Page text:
Here are a couple quotes from R.C. Sproul’s book. Holiness of God
We tend to have mixed feelings about the holy. There is a sense in which we are at the same time attracted to it and repulsed by it. Something draws us toward it, while at the same time we want to run away from it. We can’t seem to decide which way we want it. Part of us yearns for the holy, while part of us despises it. We can’t live with it, and we can’t live without it.
Access to the Father is ours. But we still must tremble before our God. He is still holy. Our trembling is the tremor of awe and veneration, not the trembling of the coward or the pagan. We are to fear God not with a servile fear like that of a prisoner before his tormentor but as children who do not wish to displease their beloved Father.
Holiness of God is free on Kindle right now. If you haven’t read it I highly recommend it. If you have read it I recommend reading it again. It’s a great book.
William Lane Craig gives a talk on the exclusive nature of Christianity. Do all roads lead to God?
In Greg Koukl’s booklet Jesus, The Only Way: 100 Verses Greg gives 100 verses from the Bible that show why Christians believe that Jesus is the only path that leads to God. Koukl gives the following 9 reasons in the book
Reason #1: Jesus Is the Only Source of Salvation for the World
Reason #2: Jesus Is The Father’s Choice
Reason #3: Rejection of Jesus is Rejection of the Father
Reason #4: Rejection of Jesus Brings Judgment and Wrath; Belief in Jesus Rescues from Wrath
Reason #5: Jesus Is the One Who Provides Forgiveness from Sin
Reason #6: Many Imposters Will Claim to Provide Other Ways of Salvation
Reason #7: There Are No Other Alternatives for Salvation
Reason #8: All Nations Are to Be Given the Gospel
Reason #9: Jesus Will Be Man’s Judge on the Final Day
David Platt starts off his book Radical with a story comparing underground house churches he visited in Asia with his giant suburban American church. In America growth and wealth are signs of success in the church. But Platt claims that we are “molding Jesus into our image” as American, nice, middle-class, suburban Jesus. The danger in doing so could mean that instead of worshiping the Jesus of the Bible we “may be worshiping ourselves.”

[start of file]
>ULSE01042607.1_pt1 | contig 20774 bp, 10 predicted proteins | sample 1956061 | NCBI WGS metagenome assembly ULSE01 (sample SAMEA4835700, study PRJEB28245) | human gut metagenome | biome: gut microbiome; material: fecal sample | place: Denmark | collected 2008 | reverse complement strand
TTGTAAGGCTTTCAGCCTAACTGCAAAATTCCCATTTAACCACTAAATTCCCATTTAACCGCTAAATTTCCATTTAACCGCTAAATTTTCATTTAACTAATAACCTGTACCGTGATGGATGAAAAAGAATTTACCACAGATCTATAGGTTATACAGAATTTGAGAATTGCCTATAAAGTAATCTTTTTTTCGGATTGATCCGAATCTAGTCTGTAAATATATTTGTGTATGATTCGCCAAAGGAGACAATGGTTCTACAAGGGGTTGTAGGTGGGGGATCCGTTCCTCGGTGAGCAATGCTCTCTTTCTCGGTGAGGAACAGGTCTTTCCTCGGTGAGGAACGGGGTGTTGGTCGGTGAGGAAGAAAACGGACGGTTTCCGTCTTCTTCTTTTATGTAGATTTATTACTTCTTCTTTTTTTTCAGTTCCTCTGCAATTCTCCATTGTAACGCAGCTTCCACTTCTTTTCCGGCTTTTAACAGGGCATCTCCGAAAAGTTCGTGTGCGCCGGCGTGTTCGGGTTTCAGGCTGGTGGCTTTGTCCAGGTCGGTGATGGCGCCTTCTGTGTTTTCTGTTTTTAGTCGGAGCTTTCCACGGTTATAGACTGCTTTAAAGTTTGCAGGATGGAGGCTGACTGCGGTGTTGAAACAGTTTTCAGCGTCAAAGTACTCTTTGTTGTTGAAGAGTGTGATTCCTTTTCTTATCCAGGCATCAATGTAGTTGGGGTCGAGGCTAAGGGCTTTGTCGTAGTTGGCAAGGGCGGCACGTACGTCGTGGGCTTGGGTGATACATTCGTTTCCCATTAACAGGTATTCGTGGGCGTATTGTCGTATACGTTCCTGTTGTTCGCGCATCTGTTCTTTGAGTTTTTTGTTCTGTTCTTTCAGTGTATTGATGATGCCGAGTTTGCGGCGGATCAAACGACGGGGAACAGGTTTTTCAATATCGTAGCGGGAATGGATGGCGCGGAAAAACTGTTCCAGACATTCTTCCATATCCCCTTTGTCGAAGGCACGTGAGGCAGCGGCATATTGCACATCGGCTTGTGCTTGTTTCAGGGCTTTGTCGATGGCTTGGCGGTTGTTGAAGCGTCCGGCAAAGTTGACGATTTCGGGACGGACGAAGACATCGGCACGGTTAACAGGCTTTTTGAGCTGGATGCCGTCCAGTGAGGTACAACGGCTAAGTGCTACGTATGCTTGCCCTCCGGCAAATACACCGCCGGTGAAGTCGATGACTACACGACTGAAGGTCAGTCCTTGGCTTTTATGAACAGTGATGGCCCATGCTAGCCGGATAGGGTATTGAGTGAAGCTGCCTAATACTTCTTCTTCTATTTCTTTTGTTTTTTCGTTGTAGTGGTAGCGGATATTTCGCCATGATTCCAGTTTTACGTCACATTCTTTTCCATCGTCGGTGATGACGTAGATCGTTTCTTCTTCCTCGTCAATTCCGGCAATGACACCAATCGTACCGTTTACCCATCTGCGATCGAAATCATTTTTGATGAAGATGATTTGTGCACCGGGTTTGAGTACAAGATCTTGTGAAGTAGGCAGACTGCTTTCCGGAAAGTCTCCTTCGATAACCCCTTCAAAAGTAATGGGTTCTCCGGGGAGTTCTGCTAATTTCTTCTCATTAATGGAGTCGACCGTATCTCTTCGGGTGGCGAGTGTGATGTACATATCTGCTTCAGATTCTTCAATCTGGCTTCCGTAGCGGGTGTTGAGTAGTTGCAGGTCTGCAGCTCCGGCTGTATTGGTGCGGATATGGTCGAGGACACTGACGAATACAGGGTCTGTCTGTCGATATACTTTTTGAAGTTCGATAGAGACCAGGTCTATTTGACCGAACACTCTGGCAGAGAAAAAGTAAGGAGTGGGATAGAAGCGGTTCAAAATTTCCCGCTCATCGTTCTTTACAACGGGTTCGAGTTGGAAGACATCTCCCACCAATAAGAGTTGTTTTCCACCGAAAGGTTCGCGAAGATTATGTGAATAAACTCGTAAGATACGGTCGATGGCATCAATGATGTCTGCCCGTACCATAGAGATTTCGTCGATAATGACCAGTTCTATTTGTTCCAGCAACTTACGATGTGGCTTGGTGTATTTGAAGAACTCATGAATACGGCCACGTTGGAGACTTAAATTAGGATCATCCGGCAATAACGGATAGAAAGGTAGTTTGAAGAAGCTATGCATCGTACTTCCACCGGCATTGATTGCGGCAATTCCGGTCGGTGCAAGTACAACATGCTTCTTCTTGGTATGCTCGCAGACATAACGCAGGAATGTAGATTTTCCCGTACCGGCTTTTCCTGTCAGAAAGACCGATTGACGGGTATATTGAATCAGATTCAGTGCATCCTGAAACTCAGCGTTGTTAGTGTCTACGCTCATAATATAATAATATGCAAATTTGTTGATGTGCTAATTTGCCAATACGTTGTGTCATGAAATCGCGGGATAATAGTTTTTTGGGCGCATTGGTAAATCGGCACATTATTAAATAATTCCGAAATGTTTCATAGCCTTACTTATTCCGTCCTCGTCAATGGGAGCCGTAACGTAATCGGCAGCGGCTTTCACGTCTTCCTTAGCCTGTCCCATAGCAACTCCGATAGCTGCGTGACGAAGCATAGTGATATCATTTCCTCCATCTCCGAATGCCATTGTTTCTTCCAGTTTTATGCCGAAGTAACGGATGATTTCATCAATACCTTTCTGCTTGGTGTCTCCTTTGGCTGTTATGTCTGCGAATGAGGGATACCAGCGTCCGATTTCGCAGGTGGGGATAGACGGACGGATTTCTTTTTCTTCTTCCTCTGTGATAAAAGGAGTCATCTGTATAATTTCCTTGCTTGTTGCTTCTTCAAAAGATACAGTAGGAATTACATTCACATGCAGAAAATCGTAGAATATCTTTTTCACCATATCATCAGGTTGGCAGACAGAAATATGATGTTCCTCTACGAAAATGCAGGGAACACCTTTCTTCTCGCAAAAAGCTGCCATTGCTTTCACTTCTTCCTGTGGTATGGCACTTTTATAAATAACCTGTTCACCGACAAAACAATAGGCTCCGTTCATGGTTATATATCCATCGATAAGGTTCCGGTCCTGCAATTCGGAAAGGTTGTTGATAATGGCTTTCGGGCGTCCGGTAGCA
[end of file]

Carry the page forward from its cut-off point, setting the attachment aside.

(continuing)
Platt writes to call Christians to consider the cost of discipleship and the cost of “nondiscipleship.” He claims that American Christians are not bringing the gospel to unbelievers the way they should be. He write “While Christians choose to spend their lives fulfilling the American dream instead of giving their lives to proclaiming the kingdom of God, literally billions in need of the gospel remain in the dark.”
The book was a lot easier to read than I expected before picking it up. It really interesting at times and the stories about real persecuted Christians make American Christians look silly when they claim to be persecuted because stores say “Happy Holidays” instead of “Merry Christmas.” For those American Christians I would recommend this book.
O Lord of Grace,
The world is before me this day,
and I am weak and fearful,
but I look to You for strength;
If I venture forth alone I stumble and fall,
but on the Beloved’s arms I am firm as the eternal hills;
If left to the treachery of my heart I shall shame thy Name,
but if enlightened, guided, upheld by Your Spirit,
I shall bring Thee glory.
Be thou my arm to support,
my strength to stand, my light to see,
my feet to run, my shield to protect,
my sword to repel, my sun to warm.
To enrich me will not diminish Thy fullness;
All Your lovingkindness is in Your Son,
I bring him to Thee in the arms of faith,
I urge His saving Name as the One who died for me.
I plead His blood to pay my debts of wrong.
Accept His worthiness for my unworthiness,
His sinlessness for my transgressions,
His purity for my uncleanness,
His sincerity for my guile,
His truth for my deceits,
His meekness for my pride,
His constancy for my backslidings,
His love for my enmity,
His fullness for my emptiness,
His faithfulness for my treachery,
His obedience for my lawlessness,
His glory for my shame,
His devotedness for my waywardness,
His holy life for my unchaste ways,
His righteousness for my dead works,
His death for my life.
When the need is great, love isn’t love unless it actually does something . . . Jesus’ death on the cross is an act of love only if it actually accomplishes something. It’s not enough to say that it inspires us to do something. (pp. 94–95)
To use Bell’s example of the courageous firefighters on 9/11, their sacrifice is a heroic act of love only because they were actually trying to rescue victims. If I race into a burning building to save a child’s life, people will praise me for my selfless love for others. But if the child is standing in a warm blanket beside me, it would be foolish for me to say, “Look how much I love you!” and run into the flames. Likewise, the cross is the greatest act of foolishness—not the greatest act of love—unless it actually rescues us. No rescue, no love. No love, no example. (p. 102)
If we think that a cross which only inspires is nevertheless an act of love, then we must not think that we need much help.
via Andy Naselli